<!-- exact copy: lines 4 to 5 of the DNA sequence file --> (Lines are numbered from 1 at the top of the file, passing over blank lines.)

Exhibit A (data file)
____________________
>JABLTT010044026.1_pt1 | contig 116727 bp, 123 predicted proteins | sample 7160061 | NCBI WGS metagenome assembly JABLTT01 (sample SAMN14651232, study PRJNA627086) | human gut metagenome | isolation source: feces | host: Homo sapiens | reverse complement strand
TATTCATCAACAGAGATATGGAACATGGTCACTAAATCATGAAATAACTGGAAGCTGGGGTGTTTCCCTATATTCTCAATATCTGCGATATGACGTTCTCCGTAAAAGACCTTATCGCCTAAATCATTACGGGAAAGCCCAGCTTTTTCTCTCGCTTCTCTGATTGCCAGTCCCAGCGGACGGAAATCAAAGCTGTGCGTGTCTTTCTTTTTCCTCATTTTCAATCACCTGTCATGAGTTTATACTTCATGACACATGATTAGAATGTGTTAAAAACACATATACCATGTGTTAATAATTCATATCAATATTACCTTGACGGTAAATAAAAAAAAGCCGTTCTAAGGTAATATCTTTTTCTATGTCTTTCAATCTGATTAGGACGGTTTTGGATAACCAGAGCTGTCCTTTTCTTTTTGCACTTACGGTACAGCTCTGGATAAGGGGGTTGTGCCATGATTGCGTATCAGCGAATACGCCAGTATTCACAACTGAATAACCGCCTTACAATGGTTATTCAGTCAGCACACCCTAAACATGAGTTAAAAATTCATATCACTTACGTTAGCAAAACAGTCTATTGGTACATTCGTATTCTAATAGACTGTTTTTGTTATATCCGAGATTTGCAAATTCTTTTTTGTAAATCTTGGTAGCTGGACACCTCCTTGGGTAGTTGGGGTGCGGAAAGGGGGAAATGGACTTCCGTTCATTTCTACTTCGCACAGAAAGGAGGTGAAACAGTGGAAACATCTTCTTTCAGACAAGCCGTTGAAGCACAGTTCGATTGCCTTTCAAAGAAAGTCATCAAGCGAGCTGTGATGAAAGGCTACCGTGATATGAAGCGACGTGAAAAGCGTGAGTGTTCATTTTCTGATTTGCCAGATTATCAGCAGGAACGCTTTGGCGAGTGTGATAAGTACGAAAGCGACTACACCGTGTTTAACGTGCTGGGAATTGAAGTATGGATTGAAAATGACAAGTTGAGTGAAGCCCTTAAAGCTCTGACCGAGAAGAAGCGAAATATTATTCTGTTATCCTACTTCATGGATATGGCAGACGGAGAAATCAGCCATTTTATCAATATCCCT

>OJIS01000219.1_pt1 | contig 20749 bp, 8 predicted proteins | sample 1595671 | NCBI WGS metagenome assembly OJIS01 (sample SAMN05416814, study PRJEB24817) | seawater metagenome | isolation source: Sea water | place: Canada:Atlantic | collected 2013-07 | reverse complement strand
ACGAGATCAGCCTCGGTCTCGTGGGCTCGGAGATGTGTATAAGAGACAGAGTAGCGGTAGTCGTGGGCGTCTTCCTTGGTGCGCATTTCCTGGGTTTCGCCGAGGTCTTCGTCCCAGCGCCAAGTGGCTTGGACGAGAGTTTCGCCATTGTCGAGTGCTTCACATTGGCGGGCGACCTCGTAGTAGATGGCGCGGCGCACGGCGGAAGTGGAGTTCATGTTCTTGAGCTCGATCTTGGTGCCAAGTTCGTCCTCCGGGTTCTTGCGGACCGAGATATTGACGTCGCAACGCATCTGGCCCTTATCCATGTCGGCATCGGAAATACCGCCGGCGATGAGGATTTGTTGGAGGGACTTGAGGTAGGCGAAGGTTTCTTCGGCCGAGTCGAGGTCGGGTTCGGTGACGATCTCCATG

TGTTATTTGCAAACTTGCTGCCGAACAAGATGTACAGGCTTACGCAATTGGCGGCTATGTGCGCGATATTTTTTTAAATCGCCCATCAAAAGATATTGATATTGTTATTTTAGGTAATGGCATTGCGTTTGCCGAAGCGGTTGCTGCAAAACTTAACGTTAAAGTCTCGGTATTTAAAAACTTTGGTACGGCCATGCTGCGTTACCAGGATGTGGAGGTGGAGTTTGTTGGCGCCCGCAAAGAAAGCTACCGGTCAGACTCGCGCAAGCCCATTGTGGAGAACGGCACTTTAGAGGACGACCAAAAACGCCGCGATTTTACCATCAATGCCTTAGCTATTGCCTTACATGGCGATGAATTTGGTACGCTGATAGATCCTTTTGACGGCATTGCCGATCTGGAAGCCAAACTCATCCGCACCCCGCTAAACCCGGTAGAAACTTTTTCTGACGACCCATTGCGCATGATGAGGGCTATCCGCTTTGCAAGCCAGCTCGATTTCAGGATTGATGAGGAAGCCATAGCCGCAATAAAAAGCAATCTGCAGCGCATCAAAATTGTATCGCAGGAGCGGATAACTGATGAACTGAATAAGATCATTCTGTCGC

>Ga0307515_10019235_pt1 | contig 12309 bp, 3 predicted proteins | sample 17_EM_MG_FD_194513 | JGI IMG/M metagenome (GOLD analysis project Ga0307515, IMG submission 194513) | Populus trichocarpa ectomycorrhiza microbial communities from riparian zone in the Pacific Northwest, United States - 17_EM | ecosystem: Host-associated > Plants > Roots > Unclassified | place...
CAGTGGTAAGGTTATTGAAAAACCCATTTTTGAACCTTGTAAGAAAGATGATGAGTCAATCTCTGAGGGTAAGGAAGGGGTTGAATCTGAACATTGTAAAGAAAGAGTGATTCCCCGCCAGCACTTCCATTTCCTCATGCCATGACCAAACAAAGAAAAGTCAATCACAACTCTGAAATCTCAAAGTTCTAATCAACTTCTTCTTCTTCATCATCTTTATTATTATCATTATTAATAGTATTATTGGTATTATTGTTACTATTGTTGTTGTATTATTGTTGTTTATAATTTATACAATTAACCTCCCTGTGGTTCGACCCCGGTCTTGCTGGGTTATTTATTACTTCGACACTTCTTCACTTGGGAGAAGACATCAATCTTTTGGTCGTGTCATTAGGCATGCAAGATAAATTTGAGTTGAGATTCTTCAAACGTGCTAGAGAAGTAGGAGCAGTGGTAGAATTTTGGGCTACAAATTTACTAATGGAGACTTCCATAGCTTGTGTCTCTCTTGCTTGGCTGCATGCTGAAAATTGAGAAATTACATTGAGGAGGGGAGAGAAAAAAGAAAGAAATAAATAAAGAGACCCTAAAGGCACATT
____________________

ACGAGATCAGCCTCGGTCTCGTGGGCTCGGAGATGTGTATAAGAGACAGAGTAGCGGTAGTCGTGGGCGTCTTCCTTGGTGCGCATTTCCTGGGTTTCGCCGAGGTCTTCGTCCCAGCGCCAAGTGGCTTGGACGAGAGTTTCGCCATTGTCGAGTGCTTCACATTGGCGGGCGACCTCGTAGTAGATGGCGCGGCGCACGGCGGAAGTGGAGTTCATGTTCTTGAGCTCGATCTTGGTGCCAAGTTCGTCCTCCGGGTTCTTGCGGACCGAGATATTGACGTCGCAACGCATCTGGCCCTTATCCATGTCGGCATCGGAAATACCGCCGGCGATGAGGATTTGTTGGAGGGACTTGAGGTAGGCGAAGGTTTCTTCGGCCGAGTCGAGGTCGGGTTCGGTGACGATCTCCATG

TGTTATTTGCAAACTTGCTGCCGAACAAGATGTACAGGCTTACGCAATTGGCGGCTATGTGCGCGATATTTTTTTAAATCGCCCATCAAAAGATATTGATATTGTTATTTTAGGTAATGGCATTGCGTTTGCCGAAGCGGTTGCTGCAAAACTTAACGTTAAAGTCTCGGTATTTAAAAACTTTGGTACGGCCATGCTGCGTTACCAGGATGTGGAGGTGGAGTTTGTTGGCGCCCGCAAAGAAAGCTACCGGTCAGACTCGCGCAAGCCCATTGTGGAGAACGGCACTTTAGAGGACGACCAAAAACGCCGCGATTTTACCATCAATGCCTTAGCTATTGCCTTACATGGCGATGAATTTGGTACGCTGATAGATCCTTTTGACGGCATTGCCGATCTGGAAGCCAAACTCATCCGCACCCCGCTAAACCCGGTAGAAACTTTTTCTGACGACCCATTGCGCATGATGAGGGCTATCCGCTTTGCAAGCCAGCTCGATTTCAGGATTGATGAGGAAGCCATAGCCGCAATAAAAAGCAATCTGCAGCGCATCAAAATTGTATCGCAGGAGCGGATAACTGATGAACTGAATAAGATCATTCTGTCGC